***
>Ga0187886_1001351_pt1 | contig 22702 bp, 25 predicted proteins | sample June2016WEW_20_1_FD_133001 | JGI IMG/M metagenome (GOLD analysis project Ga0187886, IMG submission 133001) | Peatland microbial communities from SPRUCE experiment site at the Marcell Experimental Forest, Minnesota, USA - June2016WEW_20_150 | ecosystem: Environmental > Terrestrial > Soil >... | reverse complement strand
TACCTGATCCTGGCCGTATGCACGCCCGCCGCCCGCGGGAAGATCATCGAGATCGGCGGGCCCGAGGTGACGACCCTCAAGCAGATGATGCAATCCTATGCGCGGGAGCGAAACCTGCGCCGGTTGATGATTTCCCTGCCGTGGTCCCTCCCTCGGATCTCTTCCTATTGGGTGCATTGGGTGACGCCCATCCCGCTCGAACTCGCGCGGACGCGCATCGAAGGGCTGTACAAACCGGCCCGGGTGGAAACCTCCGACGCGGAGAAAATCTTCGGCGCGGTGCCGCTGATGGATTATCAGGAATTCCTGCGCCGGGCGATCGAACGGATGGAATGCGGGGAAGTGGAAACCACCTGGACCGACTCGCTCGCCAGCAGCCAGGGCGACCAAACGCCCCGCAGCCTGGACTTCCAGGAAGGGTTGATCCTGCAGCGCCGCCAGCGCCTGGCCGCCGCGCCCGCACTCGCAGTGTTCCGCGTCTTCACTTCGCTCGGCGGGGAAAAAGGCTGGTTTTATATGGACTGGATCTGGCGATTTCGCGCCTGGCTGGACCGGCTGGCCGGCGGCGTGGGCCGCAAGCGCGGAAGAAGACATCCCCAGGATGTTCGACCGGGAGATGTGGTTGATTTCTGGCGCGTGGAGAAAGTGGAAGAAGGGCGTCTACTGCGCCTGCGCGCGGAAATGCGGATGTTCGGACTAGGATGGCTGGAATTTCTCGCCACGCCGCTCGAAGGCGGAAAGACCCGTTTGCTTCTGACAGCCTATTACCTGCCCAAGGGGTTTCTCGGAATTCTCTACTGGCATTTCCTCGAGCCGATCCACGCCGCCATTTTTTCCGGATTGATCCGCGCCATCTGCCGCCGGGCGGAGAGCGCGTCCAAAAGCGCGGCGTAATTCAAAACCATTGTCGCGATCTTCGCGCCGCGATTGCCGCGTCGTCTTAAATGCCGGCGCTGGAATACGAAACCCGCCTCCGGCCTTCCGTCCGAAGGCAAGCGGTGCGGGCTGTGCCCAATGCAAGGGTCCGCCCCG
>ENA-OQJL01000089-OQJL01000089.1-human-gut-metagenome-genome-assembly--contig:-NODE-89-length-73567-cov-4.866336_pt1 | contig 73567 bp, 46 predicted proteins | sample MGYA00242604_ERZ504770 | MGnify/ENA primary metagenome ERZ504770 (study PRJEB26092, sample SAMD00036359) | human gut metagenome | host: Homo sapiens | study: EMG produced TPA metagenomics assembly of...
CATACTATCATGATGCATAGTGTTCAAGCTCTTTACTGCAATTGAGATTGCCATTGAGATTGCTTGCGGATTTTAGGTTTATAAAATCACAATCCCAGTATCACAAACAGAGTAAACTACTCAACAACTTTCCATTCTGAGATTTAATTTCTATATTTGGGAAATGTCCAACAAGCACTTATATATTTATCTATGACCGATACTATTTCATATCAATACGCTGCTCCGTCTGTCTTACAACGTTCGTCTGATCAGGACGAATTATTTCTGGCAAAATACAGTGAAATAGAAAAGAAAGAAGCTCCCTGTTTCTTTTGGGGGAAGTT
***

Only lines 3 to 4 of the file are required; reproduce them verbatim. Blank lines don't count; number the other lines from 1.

>ENA-OQJL01000089-OQJL01000089.1-human-gut-metagenome-genome-assembly--contig:-NODE-89-length-73567-cov-4.866336_pt1 | contig 73567 bp, 46 predicted proteins | sample MGYA00242604_ERZ504770 | MGnify/ENA primary metagenome ERZ504770 (study PRJEB26092, sample SAMD00036359) | human gut metagenome | host: Homo sapiens | study: EMG produced TPA metagenomics assembly of...
CATACTATCATGATGCATAGTGTTCAAGCTCTTTACTGCAATTGAGATTGCCATTGAGATTGCTTGCGGATTTTAGGTTTATAAAATCACAATCCCAGTATCACAAACAGAGTAAACTACTCAACAACTTTCCATTCTGAGATTTAATTTCTATATTTGGGAAATGTCCAACAAGCACTTATATATTTATCTATGACCGATACTATTTCATATCAATACGCTGCTCCGTCTGTCTTACAACGTTCGTCTGATCAGGACGAATTATTTCTGGCAAAATACAGTGAAATAGAAAAGAAAGAAGCTCCCTGTTTCTTTTGGGGGAAGTT